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Diane Samuels

Five neighbors, Five countries


This play is a reflection on the (im)possibility of accepting diversity and the other. The fragmented body of the neoplasm—the fruit of unstable conditions—overcomes barriers, loves and denies itself and others, wanders around, forgetting its profession. It frequently and with pleasure divides, goes through dangerous palpation, questions the possibility of contact with the experience of the other. Poorly brought up but very successful, it invites us to a trans-species transition.

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Diane Samuels, co-founder of City of Asylum/ Pittsburgh, is an artist who has lived in the North Side’s Sampsonia Way since 1980. Central to her practice is an investigation of the detail or remnants of human presence within place; memory in the context of history and how stories (and memories – as personal, artistic, and social artifacts- are made, evolve, and are consumed. In a previous work, Mapping Sampsonia Way (2005), Samuels photographically presented minute details of the small alley on which she lives on the Northside of Pittsburgh and overlaid this with annotated stories collected from passersby while she worked. Cracks, marks, and indentations on the narrow street are juxtaposed with personal anecdotes and in this form, she creates a rich archaeology of place, the physical and ephemeral remnants of presence.

This new work entitled Five neighbors, Five countries, presents the juxtaposition of five neighbors on Sampsonia Way, three writers in exile from persecution in their countries, Khet Mar (Myanmar), Horacio Castellanos Moya (El Salvador), Huang Xiang (China), and Silvia Duarte (Guatemala) and Henry Reese (USA), through the handwritten form of their respective constitutions, side by side, one neighbor beside neighbor. In transcribing each individual’s constitution questions of what constitutes a citizen, a nationality, an individual, or even a neighbor are prompted. What is the relationship between a country’s constitution and its inhabitants, the counted and the uncounted? Does the constitution exist as a guide to that country or an unrealizable document of improbable reality? Indeed, how is our relationship to country, state, city, or street created? Each constitution is written on handmade paper from respective countries with a spot of red ink, recalling the traces of blood in the writing of such documents, the formation of countries, the control of borders, and the lifeblood that runs through each of our veins. Above each panel are excerpts from the writings of each of the authors engraved into the glass that frames the work. Intermittently an audio track recounts a poem by Zimbabwean Chenjerai Hove about the sky above us all. We share the sky but what distance exists between us, here and now?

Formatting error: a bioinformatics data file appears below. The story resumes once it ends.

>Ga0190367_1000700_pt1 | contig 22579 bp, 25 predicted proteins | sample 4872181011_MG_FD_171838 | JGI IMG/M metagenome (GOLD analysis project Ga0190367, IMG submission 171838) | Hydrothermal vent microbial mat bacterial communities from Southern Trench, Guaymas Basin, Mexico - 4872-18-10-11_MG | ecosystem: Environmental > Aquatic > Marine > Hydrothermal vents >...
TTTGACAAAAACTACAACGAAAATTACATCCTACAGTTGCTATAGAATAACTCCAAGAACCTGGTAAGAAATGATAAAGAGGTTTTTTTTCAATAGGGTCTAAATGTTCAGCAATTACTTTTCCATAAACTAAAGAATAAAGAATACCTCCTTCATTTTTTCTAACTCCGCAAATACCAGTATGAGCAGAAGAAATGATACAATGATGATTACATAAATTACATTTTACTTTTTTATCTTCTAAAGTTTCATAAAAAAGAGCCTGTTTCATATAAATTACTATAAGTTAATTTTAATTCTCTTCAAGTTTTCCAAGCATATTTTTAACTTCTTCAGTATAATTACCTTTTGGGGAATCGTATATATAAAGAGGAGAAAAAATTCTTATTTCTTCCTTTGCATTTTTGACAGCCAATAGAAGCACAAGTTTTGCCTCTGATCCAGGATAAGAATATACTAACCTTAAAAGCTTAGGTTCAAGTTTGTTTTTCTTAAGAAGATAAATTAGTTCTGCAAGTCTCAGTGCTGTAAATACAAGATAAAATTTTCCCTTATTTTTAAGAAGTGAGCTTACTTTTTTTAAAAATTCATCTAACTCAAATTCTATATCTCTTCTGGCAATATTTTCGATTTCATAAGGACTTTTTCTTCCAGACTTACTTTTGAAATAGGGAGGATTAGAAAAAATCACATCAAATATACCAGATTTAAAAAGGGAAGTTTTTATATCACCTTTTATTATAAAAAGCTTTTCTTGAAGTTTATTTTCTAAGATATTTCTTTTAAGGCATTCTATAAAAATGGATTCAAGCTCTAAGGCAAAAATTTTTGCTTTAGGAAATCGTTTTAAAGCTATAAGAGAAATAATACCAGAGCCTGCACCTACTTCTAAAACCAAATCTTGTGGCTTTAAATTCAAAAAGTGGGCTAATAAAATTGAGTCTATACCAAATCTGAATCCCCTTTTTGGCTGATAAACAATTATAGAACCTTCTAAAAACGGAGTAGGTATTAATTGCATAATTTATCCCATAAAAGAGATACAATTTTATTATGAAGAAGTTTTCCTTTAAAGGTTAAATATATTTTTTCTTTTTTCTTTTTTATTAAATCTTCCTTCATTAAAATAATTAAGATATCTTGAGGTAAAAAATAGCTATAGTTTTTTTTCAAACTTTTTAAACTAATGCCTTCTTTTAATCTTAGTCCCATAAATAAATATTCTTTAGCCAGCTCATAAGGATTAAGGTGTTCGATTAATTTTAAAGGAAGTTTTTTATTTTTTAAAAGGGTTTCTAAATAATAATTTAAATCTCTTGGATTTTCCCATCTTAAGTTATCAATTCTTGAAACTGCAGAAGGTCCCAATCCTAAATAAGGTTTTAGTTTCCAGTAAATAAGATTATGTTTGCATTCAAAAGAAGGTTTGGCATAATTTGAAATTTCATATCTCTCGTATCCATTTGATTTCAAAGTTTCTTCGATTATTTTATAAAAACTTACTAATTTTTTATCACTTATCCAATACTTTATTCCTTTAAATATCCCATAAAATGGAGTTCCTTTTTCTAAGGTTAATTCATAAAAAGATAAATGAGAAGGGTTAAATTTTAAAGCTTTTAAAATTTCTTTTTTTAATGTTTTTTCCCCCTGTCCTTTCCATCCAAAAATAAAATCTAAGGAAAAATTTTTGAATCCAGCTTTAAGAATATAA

This work develops out of a larger body of work in which Samuels considers the documents that have defined the United States such as Walt Whitman’s Leaves of Grass. As she says “I do take seriously the premise that the world can be experienced as a book. Insofar as we make it together and assert meaning to the making, to live in the world is, thus, inevitably to be both a reader and a writer.” Like much of Samuels’ work, this work uses individual histories and writings to create from and articulate the meaning of community.

Handmade paper from Burma, United States, El Salvador, Guatemala, China bearing the constitutions of five countries hand-copied with a .18mm Rapidograph and archival ink, hand-engraved glass bearing the text of five neighbors: Khet Mar, Henry Reese, Silvia Duarte, Horacio Castellanos Moya and Huang Xiang, display table, stools, and audio recording of Chenjerai Hove (Zimbabwe) reciting his poem, ‘Sky’ from Blind Moon, Weaver Press, Harare, 2003. 47 x 184 x 28 ¾ in.

Curated by Georgina Jackson


Neighbo(u)rhood: May 13 - September 11, 2011
About The Artist

Diane Samuels received both her BFA and MFA from Carnegie Mellon University. She has a Diploma from Harvard University, Institute in Arts Administration. She is a Visual Artist who uses other people's words to create her work.

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